Marxist Theories Of Class Inequality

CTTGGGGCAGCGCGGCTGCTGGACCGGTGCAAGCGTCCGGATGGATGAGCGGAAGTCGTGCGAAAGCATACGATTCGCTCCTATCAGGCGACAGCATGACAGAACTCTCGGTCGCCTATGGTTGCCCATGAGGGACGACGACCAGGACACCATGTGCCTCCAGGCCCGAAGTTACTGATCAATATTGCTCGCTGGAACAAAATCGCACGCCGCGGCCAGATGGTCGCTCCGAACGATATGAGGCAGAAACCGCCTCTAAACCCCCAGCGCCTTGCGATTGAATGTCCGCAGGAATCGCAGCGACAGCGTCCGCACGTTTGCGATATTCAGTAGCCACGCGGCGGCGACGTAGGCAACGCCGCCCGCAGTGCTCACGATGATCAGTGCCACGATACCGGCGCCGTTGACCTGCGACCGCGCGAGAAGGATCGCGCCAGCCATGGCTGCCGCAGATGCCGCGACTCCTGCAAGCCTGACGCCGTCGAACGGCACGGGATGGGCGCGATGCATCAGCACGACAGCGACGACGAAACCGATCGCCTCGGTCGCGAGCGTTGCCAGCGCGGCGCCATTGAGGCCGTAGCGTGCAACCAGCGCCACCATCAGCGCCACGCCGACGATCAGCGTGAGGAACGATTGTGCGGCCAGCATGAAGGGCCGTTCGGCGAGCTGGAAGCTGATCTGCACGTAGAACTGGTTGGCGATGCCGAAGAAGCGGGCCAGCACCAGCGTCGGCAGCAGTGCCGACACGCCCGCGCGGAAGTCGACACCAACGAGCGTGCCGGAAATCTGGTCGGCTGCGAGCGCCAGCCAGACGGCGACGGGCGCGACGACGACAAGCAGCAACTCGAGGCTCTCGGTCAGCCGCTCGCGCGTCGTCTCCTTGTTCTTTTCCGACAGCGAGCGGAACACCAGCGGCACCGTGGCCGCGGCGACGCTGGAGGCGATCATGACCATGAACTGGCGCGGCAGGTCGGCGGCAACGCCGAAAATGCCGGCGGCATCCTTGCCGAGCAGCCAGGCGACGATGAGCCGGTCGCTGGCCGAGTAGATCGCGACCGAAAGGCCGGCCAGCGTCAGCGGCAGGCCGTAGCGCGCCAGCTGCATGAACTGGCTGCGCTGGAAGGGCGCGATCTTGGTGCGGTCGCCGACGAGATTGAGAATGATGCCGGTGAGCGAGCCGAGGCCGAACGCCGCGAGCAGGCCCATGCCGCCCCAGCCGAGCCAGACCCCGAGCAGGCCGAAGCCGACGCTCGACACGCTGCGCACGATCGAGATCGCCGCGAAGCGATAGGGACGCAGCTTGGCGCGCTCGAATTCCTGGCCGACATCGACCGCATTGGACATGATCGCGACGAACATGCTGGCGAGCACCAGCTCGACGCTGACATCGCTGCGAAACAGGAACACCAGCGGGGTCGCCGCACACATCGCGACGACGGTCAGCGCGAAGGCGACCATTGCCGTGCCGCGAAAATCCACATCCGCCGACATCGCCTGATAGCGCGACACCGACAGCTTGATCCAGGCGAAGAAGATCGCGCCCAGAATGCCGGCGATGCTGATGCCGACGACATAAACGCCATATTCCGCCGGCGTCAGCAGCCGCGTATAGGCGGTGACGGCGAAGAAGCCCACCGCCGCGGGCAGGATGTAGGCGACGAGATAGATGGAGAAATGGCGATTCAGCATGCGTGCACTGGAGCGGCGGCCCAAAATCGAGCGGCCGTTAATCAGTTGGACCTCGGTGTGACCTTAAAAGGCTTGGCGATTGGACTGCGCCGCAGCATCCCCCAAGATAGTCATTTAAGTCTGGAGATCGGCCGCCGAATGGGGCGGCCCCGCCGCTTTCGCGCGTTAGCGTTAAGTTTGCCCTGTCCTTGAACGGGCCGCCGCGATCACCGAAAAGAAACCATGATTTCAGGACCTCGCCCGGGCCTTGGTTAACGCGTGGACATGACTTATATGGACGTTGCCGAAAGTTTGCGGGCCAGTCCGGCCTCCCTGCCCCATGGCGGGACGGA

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Social class is a system of stratification whereby groups of people share a similar social position in terms of occupation, income, ownership and wealth. Social class is also closely related to levels of education, status and lifestyle (including housing, car ownership and leisure activities) as well as power and influence. Class inequalities can arise due to social class. Class inequality is the existence of unequal opportunities and rewards for different social classes, in particular working class disadvantage and upper class privilege. Marxism is a theoretical perspective based on the ideas of Marx (1818 - 1883) who identified two key groups in capitalist society - the Bourgeoisie who own and control the means of production and the Proletariat who have the ability to produce goods and services. Marx believed that the Bourgeoisie exploited the Proletariat in order to gain surplus value and profit. However, Marxist explanations of class inequality in the contemporary UK can be criticised by Functionalists who believe that society is meritocratic, Weberians who believe that classes in society are too fragmented to be polarising, New Right thinkers who also believe that society is meritocratic, hence the middle class experience social mobility and Postmodernists who believe it is style and taste that have the most significance in a classless society. The traditional Marxist explanation of class inequality in the contemporary UK is based on Marx. Marx saw society as a structure divided into two major parts - the first and most important structure is the economic base referred to as the infrastructure. The second major part consists of the rest of society, such as political, legal and education systems, beliefs and ideas. This part ... ... middle of paper ... ...ecialist tasks and so their pay levels are also threatened as they are unable to control the supply of labour into their profession. This creates a reserve army of labour which is always there to step into their jobs. However, this Neo-Marxist view developed by Braverman can be criticised because this view ignores the growing middle class. People now have a better standard of living, there are more homeowners and more people can afford private healthcare and education as they are part of the growing middle class. This view also assumes that deskilling jobs rules out reskilling or upskilling and Gallie (1994) argued that there is upskilling in the information age. Machines are replaced by computer but there is a need of training in new developments. The Future Foundation (2006) also believe that by 2020 everyone will be middle class both subjectively and objectively.
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